You know as well as me, fulfilling all these criteria is impossible.
But understanding them is a very important part of a tipster business.
That’s what’s going to help you find the right people for your service, and then work with them so that your selections work for them.
Because of number two above, losing runs are the biggest cause of followers to stop following your tips.
Quite simply, most bettors do not understand losing runs.
Whilst they may think a 25% strike rate is good, they won’t have realised that this means 75% of their bets will lose.
Yes… they’ll expect to have a few losing bets, and even a few losing days.
But when that becomes a losing week, or a losing month, there will be an assumption that you are no good at finding selections, despite evidence to the contrary.
Why is this?
Because there are so many unscrupulous tipsters who simply invent the evidence of their profit.
That’s caused a high level of distrust in the industry, and understandably most bettors will assume that you’ve done the same before they believe that you know what you’re doing.
As a tipster, this is going to be the hardest obstacle to overcome, and I suggest you start tackling it from the minute somebody begins following your selections.
By now, you may already be thinking that becoming a tipster’s not quite as easy as it seems. And you’d be right.
But now we’ve looked at what it takes to be a tipster, let’s take a look at how you can actually become one, and what you’re likely to earn by doing it.
Chapter 4: The Two Methods To Becoming A Tipster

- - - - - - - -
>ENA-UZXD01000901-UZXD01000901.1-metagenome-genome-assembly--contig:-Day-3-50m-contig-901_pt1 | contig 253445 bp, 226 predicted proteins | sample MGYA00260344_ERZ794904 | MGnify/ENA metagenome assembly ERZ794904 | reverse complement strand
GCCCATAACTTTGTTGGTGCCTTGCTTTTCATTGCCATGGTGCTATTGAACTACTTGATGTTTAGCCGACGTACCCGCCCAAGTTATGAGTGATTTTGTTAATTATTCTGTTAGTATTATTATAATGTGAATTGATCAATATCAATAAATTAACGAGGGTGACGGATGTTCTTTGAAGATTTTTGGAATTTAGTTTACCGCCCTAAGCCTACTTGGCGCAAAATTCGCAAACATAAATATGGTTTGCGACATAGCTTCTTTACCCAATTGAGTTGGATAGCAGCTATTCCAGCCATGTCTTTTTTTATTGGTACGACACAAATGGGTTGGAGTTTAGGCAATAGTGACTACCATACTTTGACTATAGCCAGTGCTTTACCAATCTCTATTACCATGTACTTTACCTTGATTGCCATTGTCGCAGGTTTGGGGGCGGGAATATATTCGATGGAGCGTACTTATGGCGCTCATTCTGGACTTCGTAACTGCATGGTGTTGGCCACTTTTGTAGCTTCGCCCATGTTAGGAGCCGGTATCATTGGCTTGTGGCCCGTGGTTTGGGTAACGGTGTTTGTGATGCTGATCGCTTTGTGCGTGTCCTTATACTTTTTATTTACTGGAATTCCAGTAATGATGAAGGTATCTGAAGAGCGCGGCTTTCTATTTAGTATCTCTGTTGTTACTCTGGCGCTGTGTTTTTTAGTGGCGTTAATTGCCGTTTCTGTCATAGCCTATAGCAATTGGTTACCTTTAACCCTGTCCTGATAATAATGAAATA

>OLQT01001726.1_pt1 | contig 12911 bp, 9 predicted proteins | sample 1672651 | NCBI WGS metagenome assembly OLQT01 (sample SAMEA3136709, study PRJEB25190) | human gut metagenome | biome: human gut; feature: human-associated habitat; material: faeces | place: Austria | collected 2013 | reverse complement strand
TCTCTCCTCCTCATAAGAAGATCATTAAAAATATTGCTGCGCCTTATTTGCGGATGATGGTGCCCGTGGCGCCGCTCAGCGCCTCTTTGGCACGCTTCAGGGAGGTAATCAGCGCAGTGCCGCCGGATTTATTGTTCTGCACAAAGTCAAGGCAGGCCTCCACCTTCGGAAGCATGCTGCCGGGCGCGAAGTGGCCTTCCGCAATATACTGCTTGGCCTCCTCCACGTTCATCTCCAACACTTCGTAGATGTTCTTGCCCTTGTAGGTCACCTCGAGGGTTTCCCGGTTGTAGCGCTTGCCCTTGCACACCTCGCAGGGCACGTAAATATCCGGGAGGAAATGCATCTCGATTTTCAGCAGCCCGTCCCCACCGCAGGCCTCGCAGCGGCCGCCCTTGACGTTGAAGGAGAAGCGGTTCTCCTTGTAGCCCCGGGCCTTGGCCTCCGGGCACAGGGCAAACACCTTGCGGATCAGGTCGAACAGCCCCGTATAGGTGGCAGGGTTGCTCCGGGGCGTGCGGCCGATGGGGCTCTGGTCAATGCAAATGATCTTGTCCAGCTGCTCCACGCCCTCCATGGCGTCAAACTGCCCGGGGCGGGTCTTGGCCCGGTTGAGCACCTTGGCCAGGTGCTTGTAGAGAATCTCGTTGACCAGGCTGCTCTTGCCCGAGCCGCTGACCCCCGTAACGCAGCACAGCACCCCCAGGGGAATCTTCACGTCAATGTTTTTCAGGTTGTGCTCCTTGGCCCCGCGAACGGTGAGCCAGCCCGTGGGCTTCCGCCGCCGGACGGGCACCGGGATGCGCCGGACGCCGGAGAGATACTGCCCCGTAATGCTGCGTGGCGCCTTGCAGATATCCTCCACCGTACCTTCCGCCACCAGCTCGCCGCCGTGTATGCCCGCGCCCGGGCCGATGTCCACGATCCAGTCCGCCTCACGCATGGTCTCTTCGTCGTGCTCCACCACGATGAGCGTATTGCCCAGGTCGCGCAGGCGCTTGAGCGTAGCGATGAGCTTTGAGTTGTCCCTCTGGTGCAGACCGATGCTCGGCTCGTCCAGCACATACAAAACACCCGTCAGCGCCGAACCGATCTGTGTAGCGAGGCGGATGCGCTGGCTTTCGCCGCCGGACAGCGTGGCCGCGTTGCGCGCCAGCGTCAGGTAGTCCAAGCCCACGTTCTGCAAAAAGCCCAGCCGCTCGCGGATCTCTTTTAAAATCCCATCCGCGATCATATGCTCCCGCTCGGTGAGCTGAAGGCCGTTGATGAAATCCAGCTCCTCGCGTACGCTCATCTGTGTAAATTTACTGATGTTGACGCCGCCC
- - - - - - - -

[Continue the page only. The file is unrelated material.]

It’s all well and good knowing what you need to do to be a tipster, but how the heck do you actually become one?
All is revealed in this chapter.
There are generally two methods to becoming a tipster:
- Do it yourself
- Use a publisher or tipster management company
There’s no right or wrong way. The approach chosen is usually based on your time available and your technical and marketing skills.
Here is a shortlist of the pros and cons of each approach.
In summary, if you want to do it yourself, be in no doubt that you’re starting a business.
If you want it to succeed, you’ll need to put the time into your business to make that happen. That’s separate to the time you spend finding your selections.
It may also involve you needing to learn new skills and building a new network, depending on your background.
Alternatively, if you choose to have a third party publishing company launch and promote your service for you, all you’ll need to do is submit your selections each day. The rest will be done for you.
But… this will mean that, in the majority of situations, you don’t own the service name, selections, followers, or any of the marketing materials and audience associated with the service.
On top of that, you’ll be paying between 60% and 80% to the publisher for their work.